In the first reading, Joshua tells Moses that two members of the people are prophesying, speaking God’s word, without a mandate. In the Gospel, John tells Jesus that the disciples had stopped someone from casting out evil spirits in the name of Jesus. Here is the surprise: Moses and Jesus both rebuke those closest to them for being so narrow! Would that all could be prophets of God’s word! Would that everyone could work miracles in the Lord’s name!

Jesus encountered hostility from people who did not accept what he said and did. For them, his openness to the honest and sincere faith of many men and women who were not part of God’s chosen people seemed intolerable. The disciples, for their part, acted in good faith. But the temptation to be scandalized by the freedom of God, who sends rain on the righteous and the unrighteous alike (Mt 5:45), bypassing bureaucracy, officialdom and inner circles, threatens the authenticity of faith. Hence it must be vigorously rejected.

Once we realize this, we can understand why Jesus’ words about causing “scandal” are so harsh. For Jesus, the truly “intolerable” scandal consists in everything that breaks down and destroys our trust in the working of the Spirit!

Our Father will not be outdone in generosity and he continues to scatter seeds. He scatters the seeds of his presence in our world, for “love consists in this, not that we have loved God but that he loved us” first (1 Jn 4:10). That love gives us a profound certainty: we are sought by God; he waits for us. It is this confidence which makes disciples encourage, support and nurture the good things happening all around them. God wants all his children to take part in the feast of the Gospel. Jesus says, “Do not hold back anything that is good, instead help it to grow!” To raise doubts about the working of the Spirit, to give the impression that it cannot take place in those who are not “part of our group”, who are not “like us”, is a dangerous temptation. Not only does it block conversion to the faith; it is a perversion of faith!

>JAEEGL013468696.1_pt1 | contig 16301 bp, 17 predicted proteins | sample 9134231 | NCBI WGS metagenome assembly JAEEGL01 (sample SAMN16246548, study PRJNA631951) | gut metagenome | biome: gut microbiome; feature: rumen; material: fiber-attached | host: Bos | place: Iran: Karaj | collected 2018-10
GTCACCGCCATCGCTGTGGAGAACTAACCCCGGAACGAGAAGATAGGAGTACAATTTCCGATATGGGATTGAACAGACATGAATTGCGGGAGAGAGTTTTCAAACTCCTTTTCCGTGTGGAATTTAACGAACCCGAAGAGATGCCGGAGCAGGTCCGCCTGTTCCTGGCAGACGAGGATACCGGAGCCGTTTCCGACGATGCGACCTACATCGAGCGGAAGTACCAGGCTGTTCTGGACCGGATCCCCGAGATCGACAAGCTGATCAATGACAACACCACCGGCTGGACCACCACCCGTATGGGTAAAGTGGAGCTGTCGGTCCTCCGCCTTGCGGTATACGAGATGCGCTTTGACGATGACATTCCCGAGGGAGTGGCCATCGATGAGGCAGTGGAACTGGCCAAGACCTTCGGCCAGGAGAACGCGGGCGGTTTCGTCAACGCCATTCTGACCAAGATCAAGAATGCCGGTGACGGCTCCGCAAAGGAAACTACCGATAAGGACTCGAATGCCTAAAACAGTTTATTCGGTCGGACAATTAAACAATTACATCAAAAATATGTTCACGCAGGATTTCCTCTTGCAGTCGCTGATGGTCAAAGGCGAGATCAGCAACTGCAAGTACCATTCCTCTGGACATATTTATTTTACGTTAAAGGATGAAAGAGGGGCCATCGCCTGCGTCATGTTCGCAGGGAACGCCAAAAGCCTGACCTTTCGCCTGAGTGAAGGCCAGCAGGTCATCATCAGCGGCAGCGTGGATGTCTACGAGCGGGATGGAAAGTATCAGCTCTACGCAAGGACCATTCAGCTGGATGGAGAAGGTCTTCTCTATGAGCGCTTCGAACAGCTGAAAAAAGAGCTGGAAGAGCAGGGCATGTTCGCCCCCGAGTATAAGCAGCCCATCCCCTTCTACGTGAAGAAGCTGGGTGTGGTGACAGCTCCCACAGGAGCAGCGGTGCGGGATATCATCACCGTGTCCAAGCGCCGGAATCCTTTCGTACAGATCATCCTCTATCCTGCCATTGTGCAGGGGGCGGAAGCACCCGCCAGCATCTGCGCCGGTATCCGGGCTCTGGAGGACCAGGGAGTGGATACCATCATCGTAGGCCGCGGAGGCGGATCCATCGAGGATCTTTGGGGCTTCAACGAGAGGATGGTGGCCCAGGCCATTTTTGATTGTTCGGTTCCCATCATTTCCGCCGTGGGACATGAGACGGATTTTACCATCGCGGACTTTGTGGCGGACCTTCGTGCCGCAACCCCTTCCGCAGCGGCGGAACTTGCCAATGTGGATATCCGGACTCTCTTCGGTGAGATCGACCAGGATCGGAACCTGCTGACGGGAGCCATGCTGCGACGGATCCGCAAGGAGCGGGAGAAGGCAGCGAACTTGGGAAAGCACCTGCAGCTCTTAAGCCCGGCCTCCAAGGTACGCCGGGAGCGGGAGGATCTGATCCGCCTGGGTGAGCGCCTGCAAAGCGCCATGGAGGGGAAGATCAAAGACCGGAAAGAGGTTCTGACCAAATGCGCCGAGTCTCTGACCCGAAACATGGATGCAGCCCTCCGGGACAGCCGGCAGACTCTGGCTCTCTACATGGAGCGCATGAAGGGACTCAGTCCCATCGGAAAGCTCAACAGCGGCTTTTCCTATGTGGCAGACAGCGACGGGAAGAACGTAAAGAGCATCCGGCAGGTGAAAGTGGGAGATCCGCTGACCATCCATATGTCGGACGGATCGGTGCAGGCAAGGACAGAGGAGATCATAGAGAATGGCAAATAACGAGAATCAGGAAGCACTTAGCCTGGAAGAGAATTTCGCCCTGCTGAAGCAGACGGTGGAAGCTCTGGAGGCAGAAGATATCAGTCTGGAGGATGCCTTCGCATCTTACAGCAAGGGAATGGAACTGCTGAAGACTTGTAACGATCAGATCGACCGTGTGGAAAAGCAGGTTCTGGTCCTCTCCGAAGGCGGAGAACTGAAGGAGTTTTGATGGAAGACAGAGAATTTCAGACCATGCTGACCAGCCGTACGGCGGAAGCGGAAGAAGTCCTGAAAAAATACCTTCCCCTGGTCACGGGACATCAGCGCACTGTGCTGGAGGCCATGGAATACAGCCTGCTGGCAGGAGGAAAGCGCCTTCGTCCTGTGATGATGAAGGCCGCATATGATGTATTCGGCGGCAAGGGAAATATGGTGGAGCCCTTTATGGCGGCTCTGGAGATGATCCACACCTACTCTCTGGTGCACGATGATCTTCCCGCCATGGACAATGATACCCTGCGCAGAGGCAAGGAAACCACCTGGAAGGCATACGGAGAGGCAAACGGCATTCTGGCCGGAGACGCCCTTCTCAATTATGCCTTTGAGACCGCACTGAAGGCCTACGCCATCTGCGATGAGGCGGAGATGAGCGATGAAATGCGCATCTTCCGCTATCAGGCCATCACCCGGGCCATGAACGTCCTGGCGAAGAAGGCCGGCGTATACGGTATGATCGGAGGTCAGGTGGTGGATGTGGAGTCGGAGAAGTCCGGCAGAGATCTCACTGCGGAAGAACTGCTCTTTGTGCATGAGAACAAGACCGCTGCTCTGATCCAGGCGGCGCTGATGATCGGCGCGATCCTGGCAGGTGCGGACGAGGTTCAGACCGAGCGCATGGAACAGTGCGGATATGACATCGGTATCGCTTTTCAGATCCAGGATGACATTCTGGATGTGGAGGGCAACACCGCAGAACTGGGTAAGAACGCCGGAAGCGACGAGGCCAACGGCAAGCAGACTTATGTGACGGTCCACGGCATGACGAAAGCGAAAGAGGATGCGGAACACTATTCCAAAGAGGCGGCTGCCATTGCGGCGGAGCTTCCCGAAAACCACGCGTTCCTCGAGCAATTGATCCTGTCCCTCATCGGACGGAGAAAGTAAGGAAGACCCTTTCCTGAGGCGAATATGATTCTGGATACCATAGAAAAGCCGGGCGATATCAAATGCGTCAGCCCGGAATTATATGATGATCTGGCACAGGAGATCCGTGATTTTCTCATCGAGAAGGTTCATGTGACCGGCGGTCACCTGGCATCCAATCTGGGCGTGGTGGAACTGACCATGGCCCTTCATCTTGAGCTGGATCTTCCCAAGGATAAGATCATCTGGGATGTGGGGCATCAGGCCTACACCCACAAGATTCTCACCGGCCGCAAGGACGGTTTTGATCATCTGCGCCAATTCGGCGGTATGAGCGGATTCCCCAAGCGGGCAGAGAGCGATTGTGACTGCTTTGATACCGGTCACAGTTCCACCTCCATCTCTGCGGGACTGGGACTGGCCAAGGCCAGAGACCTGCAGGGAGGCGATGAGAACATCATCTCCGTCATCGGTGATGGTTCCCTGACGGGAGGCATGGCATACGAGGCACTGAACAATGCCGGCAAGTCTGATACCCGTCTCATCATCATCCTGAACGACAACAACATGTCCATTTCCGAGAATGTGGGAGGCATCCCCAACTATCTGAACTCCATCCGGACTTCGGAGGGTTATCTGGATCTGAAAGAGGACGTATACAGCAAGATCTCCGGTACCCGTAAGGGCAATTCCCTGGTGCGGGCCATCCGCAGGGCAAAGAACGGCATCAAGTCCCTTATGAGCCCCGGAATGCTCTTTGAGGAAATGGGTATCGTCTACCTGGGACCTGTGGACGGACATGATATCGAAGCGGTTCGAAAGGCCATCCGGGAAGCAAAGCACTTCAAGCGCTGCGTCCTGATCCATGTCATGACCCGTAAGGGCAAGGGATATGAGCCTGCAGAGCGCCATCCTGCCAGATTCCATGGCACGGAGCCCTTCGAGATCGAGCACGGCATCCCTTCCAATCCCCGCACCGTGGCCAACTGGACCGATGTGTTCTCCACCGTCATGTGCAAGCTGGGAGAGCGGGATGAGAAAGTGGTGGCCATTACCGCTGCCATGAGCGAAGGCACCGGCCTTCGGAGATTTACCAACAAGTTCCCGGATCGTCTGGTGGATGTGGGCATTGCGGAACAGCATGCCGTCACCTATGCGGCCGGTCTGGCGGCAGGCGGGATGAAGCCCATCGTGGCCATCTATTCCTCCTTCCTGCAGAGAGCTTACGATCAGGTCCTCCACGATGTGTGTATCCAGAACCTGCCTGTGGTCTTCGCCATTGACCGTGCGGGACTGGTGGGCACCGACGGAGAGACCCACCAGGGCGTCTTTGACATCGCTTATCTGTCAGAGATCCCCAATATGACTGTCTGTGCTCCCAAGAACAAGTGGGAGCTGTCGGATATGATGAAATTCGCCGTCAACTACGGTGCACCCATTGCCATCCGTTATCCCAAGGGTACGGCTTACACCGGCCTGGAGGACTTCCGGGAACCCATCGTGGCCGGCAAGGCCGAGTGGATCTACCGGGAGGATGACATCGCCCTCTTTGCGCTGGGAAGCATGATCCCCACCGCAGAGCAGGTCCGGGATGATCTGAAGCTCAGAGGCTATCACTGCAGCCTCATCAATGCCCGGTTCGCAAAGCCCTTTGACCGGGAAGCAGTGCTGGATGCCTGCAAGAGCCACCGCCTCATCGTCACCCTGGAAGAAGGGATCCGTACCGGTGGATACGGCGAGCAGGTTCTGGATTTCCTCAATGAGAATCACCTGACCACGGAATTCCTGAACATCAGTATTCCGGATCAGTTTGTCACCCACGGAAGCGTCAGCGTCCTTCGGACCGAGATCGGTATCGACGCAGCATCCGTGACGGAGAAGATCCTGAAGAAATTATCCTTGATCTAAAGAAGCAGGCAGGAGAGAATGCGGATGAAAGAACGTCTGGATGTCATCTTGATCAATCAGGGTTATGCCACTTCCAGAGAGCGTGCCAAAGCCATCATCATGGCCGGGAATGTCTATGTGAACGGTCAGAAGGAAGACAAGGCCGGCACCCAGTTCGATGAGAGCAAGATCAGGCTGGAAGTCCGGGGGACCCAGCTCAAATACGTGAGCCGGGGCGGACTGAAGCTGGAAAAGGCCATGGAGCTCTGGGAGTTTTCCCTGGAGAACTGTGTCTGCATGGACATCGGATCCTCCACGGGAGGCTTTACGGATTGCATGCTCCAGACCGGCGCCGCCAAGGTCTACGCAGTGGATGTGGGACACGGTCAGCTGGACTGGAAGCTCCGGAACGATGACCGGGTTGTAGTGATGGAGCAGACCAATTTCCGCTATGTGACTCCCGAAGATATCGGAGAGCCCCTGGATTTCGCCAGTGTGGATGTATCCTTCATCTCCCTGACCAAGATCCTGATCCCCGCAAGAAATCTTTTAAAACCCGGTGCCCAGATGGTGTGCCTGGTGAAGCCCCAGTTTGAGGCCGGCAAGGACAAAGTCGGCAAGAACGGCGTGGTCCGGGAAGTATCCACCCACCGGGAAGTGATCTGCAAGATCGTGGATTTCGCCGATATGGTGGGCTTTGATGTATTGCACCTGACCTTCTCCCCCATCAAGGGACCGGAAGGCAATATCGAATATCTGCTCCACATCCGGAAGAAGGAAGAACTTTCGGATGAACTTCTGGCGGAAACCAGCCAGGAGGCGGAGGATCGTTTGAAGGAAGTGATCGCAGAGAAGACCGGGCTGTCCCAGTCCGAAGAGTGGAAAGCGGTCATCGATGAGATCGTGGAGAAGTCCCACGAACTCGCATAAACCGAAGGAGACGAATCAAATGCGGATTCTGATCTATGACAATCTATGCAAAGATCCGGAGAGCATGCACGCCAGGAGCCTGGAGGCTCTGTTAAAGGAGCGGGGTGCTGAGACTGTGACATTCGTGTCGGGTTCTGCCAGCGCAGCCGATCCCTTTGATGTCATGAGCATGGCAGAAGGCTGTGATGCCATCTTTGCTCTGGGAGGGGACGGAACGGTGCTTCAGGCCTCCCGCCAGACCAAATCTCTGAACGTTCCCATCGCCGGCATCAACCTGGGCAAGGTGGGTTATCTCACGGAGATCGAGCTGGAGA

Faith opens a “window” to the presence and working of the Spirit. It shows us that, like happiness, holiness is always tied to little gestures. “Whoever gives you a cup of water in my name will not go unrewarded”, says Jesus (cf. Mk 9:41). These little gestures are those we learn at home, in the family; they get lost amid all the other things we do, yet they do make each day different. They are the quiet things done by mothers and grandmothers, by fathers and grandfathers, by children. They are little signs of tenderness, affection and compassion. Like the warm supper we look forward to at night, the early lunch awaiting someone who gets up early to go to work. Homely gestures. Like a blessing before we go to bed, or a hug after we return from a hard day’s work. Love is shown by little things, by attention to small daily signs which make us feel at home. Faith grows when it is lived and shaped by love. That is why our families, our homes, are true domestic churches. They are the right place for faith to become life, and life to become faith.